Hunger has an impact on us all, whether we are personally experiencing hunger or not. Hunger could be affecting your co-worker, your neighbor, your child’s best friend – anyone in our community could potentially be suffering from hunger in silence. Working families with children make up a large number of the clients we serve who need help with food. Without a doubt, hunger hits children the hardest.
Recently while filming videos for Roadrunner Food Bank’s YouTube channel (in production – to be released later this year), we had the opportunity to speak with numerous hungry families at two of our Mobile Food Pantries.
We heard many stories of struggling to make ends meet – families with incomes that cannot be stretched to last through the entire month. Several young families all told similar stories. The father was working full time with a steady income; the mothers could not afford daycare and stayed home with the kids; and despite their best efforts, there simply wasn’t enough money to provide adequate food for everyone.
Meet Vianey Perez and her son, Alexander. Vianey is a long-time volunteer with the Pajarito Mesa Mobile Food Pantry and an occasional client. Her husband is employed, and though he earns a decent wage, it is not nearly enough to fully support a growing family. Now that Alexander is getting bigger, his appetite out paces Vianey’s monthly WIC (Women, Infants and Children) benefits.
“We always make sure he gets fed first,” Vianey explained. “Children need good food to grow, and they don’t understand being told no when it comes to food. If he is hungry, if he wants second helpings, I can’t make him understand the reason he can’t eat more. That’s why we need the Food Bank sometimes.”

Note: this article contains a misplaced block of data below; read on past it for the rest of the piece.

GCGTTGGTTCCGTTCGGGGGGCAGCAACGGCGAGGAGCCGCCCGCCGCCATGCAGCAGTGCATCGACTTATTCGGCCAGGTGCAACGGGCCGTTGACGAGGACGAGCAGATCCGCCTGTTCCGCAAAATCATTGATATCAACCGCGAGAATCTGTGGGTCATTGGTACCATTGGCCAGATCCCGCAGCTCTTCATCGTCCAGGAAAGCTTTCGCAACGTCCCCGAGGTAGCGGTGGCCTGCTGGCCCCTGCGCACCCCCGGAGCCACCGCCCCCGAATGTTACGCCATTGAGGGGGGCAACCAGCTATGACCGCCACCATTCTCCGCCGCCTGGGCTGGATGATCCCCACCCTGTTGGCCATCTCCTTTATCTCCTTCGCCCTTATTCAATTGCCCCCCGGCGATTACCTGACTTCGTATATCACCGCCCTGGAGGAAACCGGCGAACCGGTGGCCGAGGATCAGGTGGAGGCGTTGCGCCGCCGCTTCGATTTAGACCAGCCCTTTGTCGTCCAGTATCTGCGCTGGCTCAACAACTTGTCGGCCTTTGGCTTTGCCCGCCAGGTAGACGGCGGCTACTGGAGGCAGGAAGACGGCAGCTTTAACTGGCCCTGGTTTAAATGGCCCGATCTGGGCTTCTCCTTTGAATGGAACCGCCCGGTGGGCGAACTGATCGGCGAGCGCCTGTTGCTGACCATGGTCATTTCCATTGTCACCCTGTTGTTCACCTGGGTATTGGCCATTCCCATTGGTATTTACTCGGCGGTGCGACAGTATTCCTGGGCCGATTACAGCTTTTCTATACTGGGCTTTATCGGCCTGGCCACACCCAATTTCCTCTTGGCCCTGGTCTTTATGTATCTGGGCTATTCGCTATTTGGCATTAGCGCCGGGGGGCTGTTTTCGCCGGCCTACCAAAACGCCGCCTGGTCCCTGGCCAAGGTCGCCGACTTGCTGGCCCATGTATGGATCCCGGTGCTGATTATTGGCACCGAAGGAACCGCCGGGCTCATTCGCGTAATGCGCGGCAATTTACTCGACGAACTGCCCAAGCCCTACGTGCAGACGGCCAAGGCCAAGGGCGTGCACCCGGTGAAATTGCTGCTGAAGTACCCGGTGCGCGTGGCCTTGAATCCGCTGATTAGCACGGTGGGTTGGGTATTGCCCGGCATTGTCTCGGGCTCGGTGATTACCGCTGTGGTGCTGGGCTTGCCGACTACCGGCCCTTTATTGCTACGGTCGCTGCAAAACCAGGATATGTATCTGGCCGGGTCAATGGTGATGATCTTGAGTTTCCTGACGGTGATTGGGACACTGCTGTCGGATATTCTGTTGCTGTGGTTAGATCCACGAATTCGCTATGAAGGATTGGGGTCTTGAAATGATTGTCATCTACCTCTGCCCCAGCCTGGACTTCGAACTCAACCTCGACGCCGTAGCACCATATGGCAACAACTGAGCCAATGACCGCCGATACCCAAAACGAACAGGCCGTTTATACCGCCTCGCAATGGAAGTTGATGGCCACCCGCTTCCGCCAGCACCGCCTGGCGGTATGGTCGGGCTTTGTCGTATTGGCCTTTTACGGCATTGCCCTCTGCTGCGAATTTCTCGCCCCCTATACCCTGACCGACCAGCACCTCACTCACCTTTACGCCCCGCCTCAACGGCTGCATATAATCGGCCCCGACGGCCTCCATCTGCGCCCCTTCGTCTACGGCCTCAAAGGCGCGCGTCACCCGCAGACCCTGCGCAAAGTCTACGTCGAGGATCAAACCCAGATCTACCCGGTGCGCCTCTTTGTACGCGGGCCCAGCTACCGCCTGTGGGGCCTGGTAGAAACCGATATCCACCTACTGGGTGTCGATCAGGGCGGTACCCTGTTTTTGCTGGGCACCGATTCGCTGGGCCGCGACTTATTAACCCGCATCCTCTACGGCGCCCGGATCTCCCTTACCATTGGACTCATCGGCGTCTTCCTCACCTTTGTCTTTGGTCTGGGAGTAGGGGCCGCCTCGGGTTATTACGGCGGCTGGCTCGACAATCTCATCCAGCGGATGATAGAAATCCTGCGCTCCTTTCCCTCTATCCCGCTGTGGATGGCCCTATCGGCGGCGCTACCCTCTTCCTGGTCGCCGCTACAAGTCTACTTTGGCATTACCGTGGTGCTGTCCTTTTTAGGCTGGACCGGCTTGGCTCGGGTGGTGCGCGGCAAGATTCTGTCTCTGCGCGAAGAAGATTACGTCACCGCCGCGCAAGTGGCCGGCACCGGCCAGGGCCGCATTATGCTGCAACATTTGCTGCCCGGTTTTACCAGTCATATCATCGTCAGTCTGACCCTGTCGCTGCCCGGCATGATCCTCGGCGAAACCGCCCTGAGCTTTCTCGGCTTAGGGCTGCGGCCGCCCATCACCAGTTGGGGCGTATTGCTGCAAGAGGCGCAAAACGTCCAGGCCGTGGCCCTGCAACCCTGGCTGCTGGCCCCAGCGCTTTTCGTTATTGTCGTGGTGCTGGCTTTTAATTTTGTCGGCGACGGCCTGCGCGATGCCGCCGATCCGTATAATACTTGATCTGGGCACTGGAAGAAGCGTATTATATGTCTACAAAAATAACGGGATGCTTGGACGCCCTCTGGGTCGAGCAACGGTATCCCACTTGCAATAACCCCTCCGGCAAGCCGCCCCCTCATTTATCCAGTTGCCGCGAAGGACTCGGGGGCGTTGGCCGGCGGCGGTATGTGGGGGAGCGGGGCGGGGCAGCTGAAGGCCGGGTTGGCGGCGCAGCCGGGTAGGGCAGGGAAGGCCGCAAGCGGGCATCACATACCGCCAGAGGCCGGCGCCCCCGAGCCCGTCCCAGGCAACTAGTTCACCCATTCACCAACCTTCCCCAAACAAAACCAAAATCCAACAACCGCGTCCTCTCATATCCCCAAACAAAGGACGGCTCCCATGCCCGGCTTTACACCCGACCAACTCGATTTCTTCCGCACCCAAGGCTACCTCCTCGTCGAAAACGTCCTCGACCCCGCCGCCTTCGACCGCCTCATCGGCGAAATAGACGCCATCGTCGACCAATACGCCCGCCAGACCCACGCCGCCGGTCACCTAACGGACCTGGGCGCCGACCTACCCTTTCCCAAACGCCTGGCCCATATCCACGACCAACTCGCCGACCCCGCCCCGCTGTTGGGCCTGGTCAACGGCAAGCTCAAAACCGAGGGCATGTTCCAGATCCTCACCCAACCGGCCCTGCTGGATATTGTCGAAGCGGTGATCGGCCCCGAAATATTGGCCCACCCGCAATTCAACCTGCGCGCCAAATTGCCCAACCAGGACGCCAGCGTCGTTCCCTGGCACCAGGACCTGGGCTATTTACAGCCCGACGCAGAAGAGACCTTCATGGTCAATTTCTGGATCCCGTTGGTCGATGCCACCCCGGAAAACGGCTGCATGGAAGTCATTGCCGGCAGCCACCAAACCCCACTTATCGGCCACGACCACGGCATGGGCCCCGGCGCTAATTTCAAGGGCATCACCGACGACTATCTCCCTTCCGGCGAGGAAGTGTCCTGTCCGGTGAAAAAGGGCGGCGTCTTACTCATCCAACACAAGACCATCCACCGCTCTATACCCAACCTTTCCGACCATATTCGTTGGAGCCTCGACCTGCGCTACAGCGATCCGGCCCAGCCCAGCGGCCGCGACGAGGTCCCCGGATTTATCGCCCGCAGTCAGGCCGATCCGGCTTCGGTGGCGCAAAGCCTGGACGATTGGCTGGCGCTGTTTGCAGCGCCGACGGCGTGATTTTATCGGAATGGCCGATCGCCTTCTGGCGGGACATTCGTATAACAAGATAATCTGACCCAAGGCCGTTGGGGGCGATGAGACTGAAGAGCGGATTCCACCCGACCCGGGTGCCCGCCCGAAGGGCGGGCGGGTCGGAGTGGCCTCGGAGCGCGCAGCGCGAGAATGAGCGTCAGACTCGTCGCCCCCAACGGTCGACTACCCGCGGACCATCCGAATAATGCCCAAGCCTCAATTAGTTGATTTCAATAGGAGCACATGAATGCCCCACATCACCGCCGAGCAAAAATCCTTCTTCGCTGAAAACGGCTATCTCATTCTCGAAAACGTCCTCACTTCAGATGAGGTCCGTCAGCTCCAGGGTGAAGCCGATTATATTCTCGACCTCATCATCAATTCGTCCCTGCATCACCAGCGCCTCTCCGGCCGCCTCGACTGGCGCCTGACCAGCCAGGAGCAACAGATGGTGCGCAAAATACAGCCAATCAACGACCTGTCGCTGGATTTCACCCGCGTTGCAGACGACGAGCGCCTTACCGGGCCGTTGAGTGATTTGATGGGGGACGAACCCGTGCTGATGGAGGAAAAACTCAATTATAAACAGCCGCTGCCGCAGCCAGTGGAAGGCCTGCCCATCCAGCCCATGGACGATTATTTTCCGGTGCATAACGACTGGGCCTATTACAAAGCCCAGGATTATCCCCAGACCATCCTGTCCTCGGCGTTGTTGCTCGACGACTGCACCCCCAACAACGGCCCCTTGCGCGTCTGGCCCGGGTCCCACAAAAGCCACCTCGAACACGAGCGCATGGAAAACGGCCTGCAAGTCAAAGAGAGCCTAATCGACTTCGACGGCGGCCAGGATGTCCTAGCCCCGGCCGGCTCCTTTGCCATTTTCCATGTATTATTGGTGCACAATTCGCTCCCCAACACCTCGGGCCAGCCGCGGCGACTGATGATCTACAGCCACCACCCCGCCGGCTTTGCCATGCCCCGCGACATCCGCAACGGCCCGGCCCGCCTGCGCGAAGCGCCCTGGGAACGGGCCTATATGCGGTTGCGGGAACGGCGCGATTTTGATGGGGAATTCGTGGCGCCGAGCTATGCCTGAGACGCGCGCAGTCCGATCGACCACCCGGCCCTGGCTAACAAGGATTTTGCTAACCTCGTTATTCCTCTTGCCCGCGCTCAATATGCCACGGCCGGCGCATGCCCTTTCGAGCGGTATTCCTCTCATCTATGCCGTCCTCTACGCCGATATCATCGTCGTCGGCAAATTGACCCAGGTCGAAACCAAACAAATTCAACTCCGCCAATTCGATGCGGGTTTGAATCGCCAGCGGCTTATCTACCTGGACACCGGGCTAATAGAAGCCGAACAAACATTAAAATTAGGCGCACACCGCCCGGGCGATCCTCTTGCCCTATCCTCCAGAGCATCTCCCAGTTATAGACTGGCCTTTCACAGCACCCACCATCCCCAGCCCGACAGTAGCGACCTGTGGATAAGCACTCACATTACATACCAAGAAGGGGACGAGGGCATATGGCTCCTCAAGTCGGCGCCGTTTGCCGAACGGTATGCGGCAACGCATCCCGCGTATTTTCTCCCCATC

(Vianey told me that she volunteers because many families in her community are in far more dire straits than she is, and she and her neighbors need to stick together and help each other out as much as possible.)
We heard from a young boy, Jorge Romero, about his father and how hard he works to support their family. His dad works long hours, laboring in the sun. “My dad really needs to be eating more so that he has enough energy to work,” Jorge said. Their family comes for food to ensure that everyone always has a full meal. Without the Food Bank, Jorge’s parents might be forced to ration their own food, so that the children get enough to eat.
(Jorge is proud of how hard his father works, but worries about him getting enough food to stay healthy.)
Lastly, I would like to introduce Cynthia Salas and her three-year-old daughter, Estrella. Again, Cynthia is married, and her husband works long hours to provide for their family, but they still run out of food. “We live in a trailer on my grandmother’s land, and my whole extended family works together to be sure the kids are taken care of and have what they need,” Cynthia told me. “We share food and help each other.”
(“The food we get from the Pajarito Mesa site helps my whole family when we run low on food.” – Cynthia)
The hard-working parents who I met worry about their kids. They live paycheck to paycheck, not always knowing how they will feed their children. The food Roadrunner distributes gives them security and peace of mind. I am proud to play a small role in helping these families, and I hope you will join us by giving or volunteering to solve hunger in New Mexico.
Shannon Kunkel is Communications Coordinator for Roadrunner Food Bank.